Secretly, every customer wants their experience with a brand to be like the set of Cheers—where everybody knows your name. But how do you build a relationship, especially when you’re managing multiple channels?
On Cheers, or at any neighborhood haunt, there are only so many employees and so many regulars to keep track of. When your business goes online, you’re dealing with thousands of potential customers at any given moment. Mastering a 1:1 feel, even when you’re operating 1:many, is crucial for customer loyalty.
According to the 2022 Sprout Social Index™, 30% of consumers will switch to a competitor if a brand takes too long to respond to questions or feedback. In economic times like these, that’s not a chance worth taking. The key to staying in your customers’ hearts—and wallets—is customer centricity.
What does it mean to be customer-centric?
A customer-centric approach means putting the customer at the forefront of every decision you make as a business. The customer experience should be the starting point for any new initiative, improvement or change you make. In practice, this means actively gathering intel on your customer through surveys or social listening, analyzing that data and proactively giving your customer what they want, or what they don’t yet know they want. Across teams, everyone is working towards keeping their customers happy.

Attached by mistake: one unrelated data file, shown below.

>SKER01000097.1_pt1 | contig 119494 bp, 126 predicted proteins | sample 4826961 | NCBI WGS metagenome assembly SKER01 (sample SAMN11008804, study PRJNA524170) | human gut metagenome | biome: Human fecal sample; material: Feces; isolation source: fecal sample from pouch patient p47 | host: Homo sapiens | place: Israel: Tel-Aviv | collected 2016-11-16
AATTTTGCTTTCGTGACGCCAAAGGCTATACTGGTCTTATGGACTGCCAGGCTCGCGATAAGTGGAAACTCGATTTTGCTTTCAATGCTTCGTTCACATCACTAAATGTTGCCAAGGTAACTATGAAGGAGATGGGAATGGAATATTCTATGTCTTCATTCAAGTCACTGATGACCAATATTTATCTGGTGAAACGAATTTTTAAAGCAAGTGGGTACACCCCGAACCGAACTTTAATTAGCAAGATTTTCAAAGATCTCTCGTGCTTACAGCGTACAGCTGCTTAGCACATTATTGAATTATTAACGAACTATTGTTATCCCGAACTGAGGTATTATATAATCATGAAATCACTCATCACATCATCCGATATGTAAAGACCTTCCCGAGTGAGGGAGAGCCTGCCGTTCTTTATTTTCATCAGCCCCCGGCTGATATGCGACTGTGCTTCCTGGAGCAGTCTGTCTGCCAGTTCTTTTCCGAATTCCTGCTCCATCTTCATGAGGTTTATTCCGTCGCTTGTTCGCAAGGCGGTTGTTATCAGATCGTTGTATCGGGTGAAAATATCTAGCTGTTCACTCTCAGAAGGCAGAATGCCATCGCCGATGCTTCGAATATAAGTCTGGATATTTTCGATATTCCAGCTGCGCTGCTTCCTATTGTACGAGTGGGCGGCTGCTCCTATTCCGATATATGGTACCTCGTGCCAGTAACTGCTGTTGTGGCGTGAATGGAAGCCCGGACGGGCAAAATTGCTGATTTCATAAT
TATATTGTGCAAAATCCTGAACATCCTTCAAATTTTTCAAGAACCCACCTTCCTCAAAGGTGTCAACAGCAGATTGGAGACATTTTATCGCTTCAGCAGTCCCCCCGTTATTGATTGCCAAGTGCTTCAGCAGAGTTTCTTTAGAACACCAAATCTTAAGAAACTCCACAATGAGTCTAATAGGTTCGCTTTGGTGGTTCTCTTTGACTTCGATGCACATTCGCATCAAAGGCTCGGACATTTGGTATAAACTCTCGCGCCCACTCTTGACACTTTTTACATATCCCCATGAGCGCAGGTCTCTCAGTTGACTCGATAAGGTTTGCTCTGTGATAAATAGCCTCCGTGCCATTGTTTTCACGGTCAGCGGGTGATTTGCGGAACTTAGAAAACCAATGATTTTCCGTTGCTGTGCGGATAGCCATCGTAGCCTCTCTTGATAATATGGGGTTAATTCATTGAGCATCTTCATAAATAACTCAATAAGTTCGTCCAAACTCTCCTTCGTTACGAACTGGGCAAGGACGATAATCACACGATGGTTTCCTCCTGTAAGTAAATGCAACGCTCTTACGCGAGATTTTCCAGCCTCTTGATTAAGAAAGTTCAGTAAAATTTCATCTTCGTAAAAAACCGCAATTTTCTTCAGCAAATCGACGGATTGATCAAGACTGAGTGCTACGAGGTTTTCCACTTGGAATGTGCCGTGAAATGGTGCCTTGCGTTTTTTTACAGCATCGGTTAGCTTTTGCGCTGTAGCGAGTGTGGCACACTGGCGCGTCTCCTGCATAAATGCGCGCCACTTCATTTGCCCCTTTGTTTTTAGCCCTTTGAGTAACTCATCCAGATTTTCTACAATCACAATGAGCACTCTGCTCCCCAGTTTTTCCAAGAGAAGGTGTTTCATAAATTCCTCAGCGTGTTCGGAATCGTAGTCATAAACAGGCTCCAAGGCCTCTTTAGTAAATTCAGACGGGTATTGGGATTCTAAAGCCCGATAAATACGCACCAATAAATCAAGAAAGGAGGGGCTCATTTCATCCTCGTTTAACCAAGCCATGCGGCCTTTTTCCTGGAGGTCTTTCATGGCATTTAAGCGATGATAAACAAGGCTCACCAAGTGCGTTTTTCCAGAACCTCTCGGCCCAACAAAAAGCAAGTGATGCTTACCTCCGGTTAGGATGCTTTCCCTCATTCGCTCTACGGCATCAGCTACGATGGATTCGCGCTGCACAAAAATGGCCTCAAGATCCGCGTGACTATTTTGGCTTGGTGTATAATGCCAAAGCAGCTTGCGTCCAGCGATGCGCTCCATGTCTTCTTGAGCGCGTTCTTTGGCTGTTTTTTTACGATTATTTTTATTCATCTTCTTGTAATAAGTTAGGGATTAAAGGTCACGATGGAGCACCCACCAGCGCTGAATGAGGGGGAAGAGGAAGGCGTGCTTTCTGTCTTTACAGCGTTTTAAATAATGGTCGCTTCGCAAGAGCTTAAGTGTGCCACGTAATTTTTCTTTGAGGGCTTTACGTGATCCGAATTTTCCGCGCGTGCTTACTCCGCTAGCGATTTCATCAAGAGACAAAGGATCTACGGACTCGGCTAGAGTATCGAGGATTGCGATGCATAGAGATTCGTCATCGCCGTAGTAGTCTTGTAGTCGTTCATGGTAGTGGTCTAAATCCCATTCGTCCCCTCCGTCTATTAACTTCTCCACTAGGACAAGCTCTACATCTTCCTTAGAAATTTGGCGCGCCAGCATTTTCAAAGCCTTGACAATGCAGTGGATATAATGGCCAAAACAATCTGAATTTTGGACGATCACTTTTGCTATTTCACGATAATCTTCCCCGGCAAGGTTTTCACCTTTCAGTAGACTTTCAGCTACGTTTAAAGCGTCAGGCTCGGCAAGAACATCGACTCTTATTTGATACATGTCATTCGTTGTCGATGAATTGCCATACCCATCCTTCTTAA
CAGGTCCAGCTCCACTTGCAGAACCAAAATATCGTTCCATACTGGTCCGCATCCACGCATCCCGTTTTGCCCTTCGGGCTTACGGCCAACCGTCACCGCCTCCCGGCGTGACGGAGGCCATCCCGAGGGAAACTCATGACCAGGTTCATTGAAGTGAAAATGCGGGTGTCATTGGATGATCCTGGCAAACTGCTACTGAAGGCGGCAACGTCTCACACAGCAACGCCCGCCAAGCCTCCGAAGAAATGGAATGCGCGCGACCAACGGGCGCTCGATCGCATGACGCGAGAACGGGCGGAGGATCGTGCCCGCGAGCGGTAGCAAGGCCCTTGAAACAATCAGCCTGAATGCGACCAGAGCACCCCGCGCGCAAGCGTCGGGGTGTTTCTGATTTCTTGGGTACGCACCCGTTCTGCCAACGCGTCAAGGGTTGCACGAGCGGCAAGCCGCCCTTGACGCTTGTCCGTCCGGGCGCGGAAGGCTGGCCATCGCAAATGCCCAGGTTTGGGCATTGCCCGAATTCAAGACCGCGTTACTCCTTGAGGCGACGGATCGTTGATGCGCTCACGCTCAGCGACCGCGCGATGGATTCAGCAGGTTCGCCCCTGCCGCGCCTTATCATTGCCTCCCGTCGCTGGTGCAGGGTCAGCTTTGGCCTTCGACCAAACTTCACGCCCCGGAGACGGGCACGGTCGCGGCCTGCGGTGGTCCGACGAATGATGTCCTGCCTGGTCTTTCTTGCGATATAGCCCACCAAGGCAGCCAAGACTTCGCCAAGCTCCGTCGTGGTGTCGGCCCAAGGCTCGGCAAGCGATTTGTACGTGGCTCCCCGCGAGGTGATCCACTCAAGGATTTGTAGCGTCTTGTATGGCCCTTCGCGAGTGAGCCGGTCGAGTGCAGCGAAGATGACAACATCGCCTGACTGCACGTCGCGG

This approach pays off. Over two-thirds (77%) of customers are more likely to increase their spending with brands they feel connected to, up from 57% in 2018, according to Sprout research. According to Zendesk’s CX Trends 2023 Report, leaders are taking notice, with 81% seeing customer experience and support as a growing priority for 2023. Another 71% are looking to revamp their customer journey this year.
As Sprout Social President, Ryan Barretto, has said, “Customer success is the new sales.” Developing relationships with your customers is a nonnegotiable moving forward.
Examples of customer-centric brands on social